Arawak Languages do distinguish singular and plural, however plural is optional unless the referent is a person. Markers used are *-na/-ni (animate/human plural) and *-pe (inanimate/animate non-human plural)[13]


Arawak nouns are fragmented into inalienably and alienably possessed. Inalienably crossed nouns include things such as body parts, terms for kinship and common nouns like food selections. Deverbal nominalization belong to that grouping. Both forms of possession are marked with prefixes (A/Sa) . Inalienably possessed nouns have what is known as an "unpossessed" form (also known as 'absolute') marked with the suffix *-tfi or *-hV. Alienably possessed nouns take one of the suffixes *-ne/ni, *-te, *-re, *i/e, or *-na. All suffixes used as nominalizers.[18]


Arawak languages have a negative prefix ma- and attributive-relative prefix ka-. An example of the use is ka-witi-w (a woman with good eyes) and ma-witti-w (a woman with bad eyes aka. blind) .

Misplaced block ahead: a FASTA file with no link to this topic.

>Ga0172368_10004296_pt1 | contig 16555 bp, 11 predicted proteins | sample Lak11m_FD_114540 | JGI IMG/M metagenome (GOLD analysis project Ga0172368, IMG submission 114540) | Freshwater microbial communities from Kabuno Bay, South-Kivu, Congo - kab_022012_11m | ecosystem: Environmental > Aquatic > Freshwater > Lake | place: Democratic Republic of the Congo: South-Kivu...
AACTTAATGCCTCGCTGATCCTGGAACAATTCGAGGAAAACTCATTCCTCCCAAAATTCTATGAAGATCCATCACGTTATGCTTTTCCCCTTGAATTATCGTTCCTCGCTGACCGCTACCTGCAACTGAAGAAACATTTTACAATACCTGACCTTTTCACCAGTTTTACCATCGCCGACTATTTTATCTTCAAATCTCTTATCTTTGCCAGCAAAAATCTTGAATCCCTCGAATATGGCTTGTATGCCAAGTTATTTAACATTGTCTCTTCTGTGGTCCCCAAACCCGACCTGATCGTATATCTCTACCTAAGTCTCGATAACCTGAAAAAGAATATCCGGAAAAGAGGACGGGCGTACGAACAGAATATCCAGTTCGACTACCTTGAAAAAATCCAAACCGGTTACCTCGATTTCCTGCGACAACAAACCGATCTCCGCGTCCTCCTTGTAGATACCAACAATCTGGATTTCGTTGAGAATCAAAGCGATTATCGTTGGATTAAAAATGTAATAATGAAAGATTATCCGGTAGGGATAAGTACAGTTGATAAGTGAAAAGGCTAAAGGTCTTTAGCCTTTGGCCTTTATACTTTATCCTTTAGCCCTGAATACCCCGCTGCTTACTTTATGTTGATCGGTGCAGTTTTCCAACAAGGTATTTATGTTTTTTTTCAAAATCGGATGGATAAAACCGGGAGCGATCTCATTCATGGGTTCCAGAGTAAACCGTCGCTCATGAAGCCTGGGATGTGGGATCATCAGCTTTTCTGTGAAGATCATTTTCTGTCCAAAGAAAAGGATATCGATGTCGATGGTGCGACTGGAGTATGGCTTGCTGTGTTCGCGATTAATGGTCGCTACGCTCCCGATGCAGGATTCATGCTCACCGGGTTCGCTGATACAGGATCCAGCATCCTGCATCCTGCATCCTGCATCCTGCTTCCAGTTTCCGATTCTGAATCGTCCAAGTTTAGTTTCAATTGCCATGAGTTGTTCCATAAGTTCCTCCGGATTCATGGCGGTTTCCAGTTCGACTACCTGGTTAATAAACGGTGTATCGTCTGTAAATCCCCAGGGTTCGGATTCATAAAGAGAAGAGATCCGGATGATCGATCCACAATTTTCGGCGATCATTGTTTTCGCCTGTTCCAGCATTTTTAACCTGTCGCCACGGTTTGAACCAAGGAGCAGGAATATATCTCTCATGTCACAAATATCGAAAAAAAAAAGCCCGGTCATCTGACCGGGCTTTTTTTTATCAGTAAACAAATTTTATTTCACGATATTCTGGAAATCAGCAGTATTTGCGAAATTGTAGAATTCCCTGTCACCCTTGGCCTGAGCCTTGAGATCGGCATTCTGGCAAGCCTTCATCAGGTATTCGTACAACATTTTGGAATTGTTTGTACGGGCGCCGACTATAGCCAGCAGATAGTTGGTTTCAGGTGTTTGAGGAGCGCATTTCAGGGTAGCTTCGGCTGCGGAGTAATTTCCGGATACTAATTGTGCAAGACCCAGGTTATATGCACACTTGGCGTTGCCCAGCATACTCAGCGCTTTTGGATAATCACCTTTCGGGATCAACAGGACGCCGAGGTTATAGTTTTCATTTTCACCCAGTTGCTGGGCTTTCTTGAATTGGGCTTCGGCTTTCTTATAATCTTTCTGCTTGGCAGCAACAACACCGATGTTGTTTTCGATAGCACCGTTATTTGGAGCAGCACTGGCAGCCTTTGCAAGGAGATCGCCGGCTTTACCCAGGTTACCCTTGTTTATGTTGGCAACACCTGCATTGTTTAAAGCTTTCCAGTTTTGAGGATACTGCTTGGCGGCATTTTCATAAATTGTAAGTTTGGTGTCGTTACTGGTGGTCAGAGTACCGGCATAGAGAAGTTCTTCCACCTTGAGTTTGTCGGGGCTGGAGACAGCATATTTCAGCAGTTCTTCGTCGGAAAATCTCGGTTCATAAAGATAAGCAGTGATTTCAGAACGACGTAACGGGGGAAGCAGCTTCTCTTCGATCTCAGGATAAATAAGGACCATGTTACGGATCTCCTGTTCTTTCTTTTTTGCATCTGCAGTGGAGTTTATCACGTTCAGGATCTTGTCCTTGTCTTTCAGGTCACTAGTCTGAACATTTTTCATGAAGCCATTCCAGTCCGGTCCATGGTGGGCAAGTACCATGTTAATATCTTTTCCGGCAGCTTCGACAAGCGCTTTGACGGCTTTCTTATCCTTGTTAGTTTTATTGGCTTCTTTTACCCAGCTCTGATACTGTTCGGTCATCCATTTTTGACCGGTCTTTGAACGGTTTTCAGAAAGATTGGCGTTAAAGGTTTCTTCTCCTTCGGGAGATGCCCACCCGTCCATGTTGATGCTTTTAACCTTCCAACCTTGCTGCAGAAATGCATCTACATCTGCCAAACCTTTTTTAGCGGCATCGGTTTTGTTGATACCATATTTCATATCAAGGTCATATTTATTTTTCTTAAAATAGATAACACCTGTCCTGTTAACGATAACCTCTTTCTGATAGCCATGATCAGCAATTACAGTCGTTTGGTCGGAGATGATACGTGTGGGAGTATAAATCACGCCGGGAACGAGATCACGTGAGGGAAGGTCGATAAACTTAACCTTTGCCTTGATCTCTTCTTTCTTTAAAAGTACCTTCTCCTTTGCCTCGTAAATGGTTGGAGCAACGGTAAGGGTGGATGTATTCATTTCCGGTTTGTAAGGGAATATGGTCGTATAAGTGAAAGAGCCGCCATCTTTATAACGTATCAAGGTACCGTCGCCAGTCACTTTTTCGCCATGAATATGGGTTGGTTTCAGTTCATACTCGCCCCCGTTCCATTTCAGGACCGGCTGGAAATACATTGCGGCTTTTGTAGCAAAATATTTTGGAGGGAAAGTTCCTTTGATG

Writing System

The Arawak language system has an alphabetical system similar to the Roman Alphabet with some minor changes and new additions to letters. The letters in brackets under each alphabetical letter is the IPA symbol for each letter.[19]

Writing System & Language of Arawak(Lokono) Language


English Eastern Arawak (French Guiana) Western Arawak (Venezuela, Guyana, and Suriname)
One Ábą Aba
Two Bian Biama
Three Kabun Kabyn
Four Biti Bithi
Man Wadili Wadili
Woman Hiaro Hiaro
Dog Péero Péero
Sun Hadali Hadali
Moon Kati Kathi
Water Uini Vuniabu



  1. ^ Arawak at Ethnologue (18th ed., 2015)
  2. ^ Pet 2011, p. 2
  3. ^ Aikhenvald, "Arawak", in Dixon & Aikhenvald, eds., The Amazonian Languages, 1999.
  4. ^ a b "Lokono". Endangered Languages Project.
  5. ^ Aikhenvald, Alexandra Y. (2006). "7. Areal Diffusion, Genetic Inheritance and Problems of Subgrouping: A north Arawak Case Study". In Aikhenvald, Alexandra Y.; Dixon, R. M. W. (eds.). Areal Diffusion and Genetic Inheritance: Problems in Comparative Linguistics. Oxford University Press. ISBN 9780199283088.